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blueboy27 10-25-2007 11:12 PM

Ground Main Water Supply?
 
I'm doing a little drywall work on my basement and noticed that what looks to be a main grounding wire is wrapped multiple times around my main water supply to the house. My question is whether this should be soldered or mechanically attached directly to the pipe rather than wrapped around it. I know that wrapping a wire around the flow of current causes flow in the wire's electrons but is it sufficient to ground something like this?...

Thanks!
Mike

capt2 10-26-2007 12:22 AM

Yep, Put a pipe connector on and terminate the wire. Also by code there should be a second ground wire from the panel out to 2 outside ground rods--min. 6ft apart.

J. V. 10-26-2007 11:00 AM

Dittos capt. Use approved clamp. Unwind the wire first and cut off the excess.

Wrapping or coiling of conductors is a sin in low voltage or signaling wire. The wrapping in your situation is not the issue. It's the connection.

Stubbie 10-26-2007 11:08 AM

Be absolutely sure to check the water pipe bond wire for amperage before you touch it and especially before you break continutiy between it and the water pipe Also connect a plumbers jumper (insulated wire and insulated handles on the clamps) to the grounding wire and then to the pipe at the exit of the pipe into the earth before disconnecting the two from each other. You need a clamp that looks like below or similiar. Install the clamp house side of the jumper but not farther than 5 feet from where the water pipe exits the house and goes into the earth. The metal pipe must be in contact with the earth for at least 10 feet after leaving the house to be useful as the water pipe electrode. No plastic pipe sections allowed in that area. Place jumpers around any water meters inside the house. Remove plumbers jumper after installation is complete.

http://www.daveswebshop.com/pvagc1.jpg

blueboy27 10-27-2007 02:03 PM

Thanks guys - I'm not sure how far the pipe extends out into the earth. So do I need a ground before and after water meters? The water meter for the house is at the same location.

I understand that it's good to keep this grounded but the house is 9 years old and I'm not sure if it's ever been grounded. What happens if the house doesn't have a good ground, in general?

Stubbie 10-27-2007 10:07 PM

In general the water pipe bond and any supplemental electrodes such as ground rods make up your GES (grounding electrode system). Its purpose is to protect your hame and equipment, appliances, televisions etc...from large voltage and amperage events like lightning and transformer surges. Without it damage to your home will be much more severe. As far as your electrical system it keeps on ticking and will have no ill effects though you may lose some ground fault protection without the water pipe bond. As for the meter you need a jumper of #4 solid copper around it using two clamps like the one shown previously. This is to maintain continuity of the GES and water pipe. If the meter is outside the home in a column trench then no jumper is required. Check to see if you have supplemental electrodes such as ground rods or ufer (rebar in concrete)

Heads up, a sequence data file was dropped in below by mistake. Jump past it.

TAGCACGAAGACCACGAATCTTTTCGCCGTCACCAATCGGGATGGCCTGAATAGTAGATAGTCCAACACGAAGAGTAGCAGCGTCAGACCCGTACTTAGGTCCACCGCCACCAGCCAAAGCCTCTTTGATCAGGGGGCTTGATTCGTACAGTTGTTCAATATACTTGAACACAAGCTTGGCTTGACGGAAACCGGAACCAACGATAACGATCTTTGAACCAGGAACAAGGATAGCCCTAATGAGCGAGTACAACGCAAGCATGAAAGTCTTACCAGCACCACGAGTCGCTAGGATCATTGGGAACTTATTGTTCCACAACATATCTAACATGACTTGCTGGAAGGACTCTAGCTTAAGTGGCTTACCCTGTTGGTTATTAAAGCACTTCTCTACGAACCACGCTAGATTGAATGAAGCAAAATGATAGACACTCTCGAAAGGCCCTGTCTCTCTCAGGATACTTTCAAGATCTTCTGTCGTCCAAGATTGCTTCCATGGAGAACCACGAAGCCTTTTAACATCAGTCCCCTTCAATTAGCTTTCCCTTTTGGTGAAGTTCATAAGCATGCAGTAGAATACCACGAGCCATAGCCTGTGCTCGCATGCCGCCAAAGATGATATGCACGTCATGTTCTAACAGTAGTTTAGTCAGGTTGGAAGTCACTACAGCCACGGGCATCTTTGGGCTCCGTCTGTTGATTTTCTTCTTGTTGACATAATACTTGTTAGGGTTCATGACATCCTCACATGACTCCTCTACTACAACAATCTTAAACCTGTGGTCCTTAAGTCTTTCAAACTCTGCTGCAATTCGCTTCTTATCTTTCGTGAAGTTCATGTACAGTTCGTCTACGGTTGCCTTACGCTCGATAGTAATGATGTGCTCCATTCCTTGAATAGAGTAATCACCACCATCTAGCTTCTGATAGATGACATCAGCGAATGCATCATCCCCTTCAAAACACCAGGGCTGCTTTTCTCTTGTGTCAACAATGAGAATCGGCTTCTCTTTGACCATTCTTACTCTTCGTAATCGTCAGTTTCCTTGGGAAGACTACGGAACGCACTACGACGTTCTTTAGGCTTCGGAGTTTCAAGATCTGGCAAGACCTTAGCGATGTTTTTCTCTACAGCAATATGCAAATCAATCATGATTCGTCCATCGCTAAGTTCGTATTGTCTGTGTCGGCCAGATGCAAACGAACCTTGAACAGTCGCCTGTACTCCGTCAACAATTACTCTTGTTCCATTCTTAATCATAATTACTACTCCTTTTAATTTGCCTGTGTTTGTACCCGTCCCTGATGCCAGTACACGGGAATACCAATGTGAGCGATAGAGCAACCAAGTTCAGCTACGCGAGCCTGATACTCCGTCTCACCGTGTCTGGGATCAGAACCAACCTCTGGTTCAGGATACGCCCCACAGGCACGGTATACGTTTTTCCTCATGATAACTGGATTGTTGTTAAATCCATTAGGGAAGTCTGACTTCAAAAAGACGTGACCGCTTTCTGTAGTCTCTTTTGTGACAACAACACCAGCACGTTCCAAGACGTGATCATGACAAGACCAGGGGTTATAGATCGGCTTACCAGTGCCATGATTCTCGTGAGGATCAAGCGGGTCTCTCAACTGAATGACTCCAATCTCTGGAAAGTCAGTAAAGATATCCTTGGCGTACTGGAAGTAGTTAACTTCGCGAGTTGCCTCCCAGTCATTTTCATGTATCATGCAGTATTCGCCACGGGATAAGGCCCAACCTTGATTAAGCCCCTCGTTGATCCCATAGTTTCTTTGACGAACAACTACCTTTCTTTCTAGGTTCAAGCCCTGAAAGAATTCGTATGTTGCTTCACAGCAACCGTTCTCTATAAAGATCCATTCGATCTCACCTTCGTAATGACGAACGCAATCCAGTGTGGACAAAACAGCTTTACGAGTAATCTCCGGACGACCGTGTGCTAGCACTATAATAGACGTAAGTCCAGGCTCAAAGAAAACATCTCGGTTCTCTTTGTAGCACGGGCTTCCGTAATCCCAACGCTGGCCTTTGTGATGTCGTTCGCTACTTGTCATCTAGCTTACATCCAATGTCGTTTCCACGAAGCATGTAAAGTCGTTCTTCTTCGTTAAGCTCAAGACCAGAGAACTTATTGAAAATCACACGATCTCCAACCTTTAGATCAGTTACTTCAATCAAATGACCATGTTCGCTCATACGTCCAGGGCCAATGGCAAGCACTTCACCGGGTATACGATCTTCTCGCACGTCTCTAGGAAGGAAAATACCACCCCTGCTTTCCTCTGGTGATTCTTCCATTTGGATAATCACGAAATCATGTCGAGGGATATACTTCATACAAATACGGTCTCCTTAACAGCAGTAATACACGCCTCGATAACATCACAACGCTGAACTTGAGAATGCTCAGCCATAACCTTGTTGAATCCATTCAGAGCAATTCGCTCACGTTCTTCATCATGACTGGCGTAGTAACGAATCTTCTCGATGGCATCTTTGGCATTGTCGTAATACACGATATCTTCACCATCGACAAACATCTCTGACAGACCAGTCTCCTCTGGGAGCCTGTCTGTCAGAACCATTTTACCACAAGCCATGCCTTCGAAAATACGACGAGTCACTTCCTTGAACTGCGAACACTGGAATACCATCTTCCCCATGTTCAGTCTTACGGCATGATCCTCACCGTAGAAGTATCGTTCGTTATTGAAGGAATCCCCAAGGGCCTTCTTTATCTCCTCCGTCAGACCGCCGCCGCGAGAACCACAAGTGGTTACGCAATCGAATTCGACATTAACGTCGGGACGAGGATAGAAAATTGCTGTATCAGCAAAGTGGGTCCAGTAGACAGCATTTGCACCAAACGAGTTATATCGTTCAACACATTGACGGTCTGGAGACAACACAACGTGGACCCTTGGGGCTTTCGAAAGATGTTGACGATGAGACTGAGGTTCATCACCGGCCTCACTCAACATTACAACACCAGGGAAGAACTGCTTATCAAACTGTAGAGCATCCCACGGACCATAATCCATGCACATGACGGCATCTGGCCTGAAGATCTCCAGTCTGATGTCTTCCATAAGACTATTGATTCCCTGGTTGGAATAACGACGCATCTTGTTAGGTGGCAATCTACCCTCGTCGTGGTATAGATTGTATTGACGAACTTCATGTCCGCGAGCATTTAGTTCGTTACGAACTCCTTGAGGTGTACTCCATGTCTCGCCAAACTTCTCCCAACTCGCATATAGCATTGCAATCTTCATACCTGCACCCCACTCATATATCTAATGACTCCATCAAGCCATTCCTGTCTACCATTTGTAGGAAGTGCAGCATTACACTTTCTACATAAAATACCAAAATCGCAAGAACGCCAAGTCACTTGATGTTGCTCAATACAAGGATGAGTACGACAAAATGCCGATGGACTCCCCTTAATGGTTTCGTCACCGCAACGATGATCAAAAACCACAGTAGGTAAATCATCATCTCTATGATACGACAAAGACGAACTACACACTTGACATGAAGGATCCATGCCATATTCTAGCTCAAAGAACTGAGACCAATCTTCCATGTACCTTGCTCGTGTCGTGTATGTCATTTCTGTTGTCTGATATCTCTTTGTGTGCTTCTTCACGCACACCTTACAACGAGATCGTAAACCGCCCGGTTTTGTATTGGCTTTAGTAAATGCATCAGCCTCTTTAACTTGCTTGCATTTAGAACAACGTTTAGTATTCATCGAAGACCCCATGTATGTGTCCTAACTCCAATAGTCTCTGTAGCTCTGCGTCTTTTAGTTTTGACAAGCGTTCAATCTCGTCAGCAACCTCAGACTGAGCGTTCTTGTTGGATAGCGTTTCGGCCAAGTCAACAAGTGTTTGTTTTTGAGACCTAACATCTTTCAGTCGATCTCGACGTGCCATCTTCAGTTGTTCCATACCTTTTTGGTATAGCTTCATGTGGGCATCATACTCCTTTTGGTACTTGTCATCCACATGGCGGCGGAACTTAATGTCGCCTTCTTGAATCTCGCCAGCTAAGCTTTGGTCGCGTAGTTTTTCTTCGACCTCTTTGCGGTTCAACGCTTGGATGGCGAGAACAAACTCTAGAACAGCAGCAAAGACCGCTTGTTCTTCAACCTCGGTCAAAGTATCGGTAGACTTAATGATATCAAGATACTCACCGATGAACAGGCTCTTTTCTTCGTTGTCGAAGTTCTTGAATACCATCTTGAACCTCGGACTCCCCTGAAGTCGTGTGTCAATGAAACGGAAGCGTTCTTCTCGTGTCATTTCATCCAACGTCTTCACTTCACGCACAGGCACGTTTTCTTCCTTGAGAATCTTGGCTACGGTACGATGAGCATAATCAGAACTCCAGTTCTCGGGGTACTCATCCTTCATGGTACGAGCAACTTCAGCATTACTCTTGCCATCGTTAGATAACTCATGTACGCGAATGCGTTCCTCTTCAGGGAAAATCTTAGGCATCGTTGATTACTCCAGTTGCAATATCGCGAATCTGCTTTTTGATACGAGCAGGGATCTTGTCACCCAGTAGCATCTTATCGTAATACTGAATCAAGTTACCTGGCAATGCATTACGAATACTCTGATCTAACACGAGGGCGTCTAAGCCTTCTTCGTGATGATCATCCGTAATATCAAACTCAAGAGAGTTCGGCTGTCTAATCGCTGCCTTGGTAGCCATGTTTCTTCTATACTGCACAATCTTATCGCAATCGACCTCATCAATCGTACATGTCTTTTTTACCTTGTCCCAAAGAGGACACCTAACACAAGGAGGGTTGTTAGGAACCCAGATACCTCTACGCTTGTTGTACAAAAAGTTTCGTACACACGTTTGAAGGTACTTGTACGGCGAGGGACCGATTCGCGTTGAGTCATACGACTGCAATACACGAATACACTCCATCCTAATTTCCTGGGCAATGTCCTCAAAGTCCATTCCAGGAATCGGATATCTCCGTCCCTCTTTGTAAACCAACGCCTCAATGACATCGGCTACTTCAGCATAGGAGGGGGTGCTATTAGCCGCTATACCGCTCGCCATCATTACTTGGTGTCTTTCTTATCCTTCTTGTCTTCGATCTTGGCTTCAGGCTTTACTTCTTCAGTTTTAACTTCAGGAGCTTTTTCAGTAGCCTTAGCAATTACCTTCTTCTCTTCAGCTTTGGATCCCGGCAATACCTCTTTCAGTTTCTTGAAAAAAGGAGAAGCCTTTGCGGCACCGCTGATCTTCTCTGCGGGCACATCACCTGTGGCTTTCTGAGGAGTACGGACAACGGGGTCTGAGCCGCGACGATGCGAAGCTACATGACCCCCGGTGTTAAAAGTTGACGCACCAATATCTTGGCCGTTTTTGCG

http://ecmweb.com/mag/506ecm1705.jpg

ChristopherSprks 10-27-2007 11:30 PM

Quote:

Originally Posted by blueboy27 (Post 70206)
So do I need a ground before and after water meters? The water meter for the house is at the same location.

If it's not to late, don't cut any excess off, just slip the first ground clamp on the ground wire and slide it down a bit then jump to the other side of the meter with the 2nd clamp. Tighten all connections.:thumbsup:

You need to do this to keep the integrity of the grounding system in the event the water meter is ever removed.

blueboy27 10-29-2007 06:31 PM

After more investigating, I found out that this looks to be a data-carrying wire that connects the inside water meter to the one outside of the house. I also checked for grounds and it looks as though there are straps that actually go through (or into) the concrete to create a ground and hold the pipe/meter in place.

I think that the wire has since been replaced by a wireless version? Or something that doesn't require the wire (since I have gotten a water bill and it's not connected)...

Thanks for all of your help guys!

jwhite 10-29-2007 08:36 PM

If this is the main ground wire for your house, it should be number 6 or 4 About the size of a pencil solid or strandid copper.

If this is some other goofy communications wire, no worries.

If this is the main ground wire, WORRY.

If you are not sure, get a pro to look at it for you.

SwiftyMcV 11-02-2007 11:04 PM

Ground Your Gas Line If That Hasnt Been Done

Speedy Petey 11-03-2007 06:54 AM

Quote:

Originally Posted by SwiftyMcV (Post 71325)
Ground Your Gas Line If That Hasnt Been Done

Be careful with this. Many utilities do not want their gas lines externally bonded. Done incorrectly they can become a grounding electrode which is expressly forbidden in the NEC and elsewhere.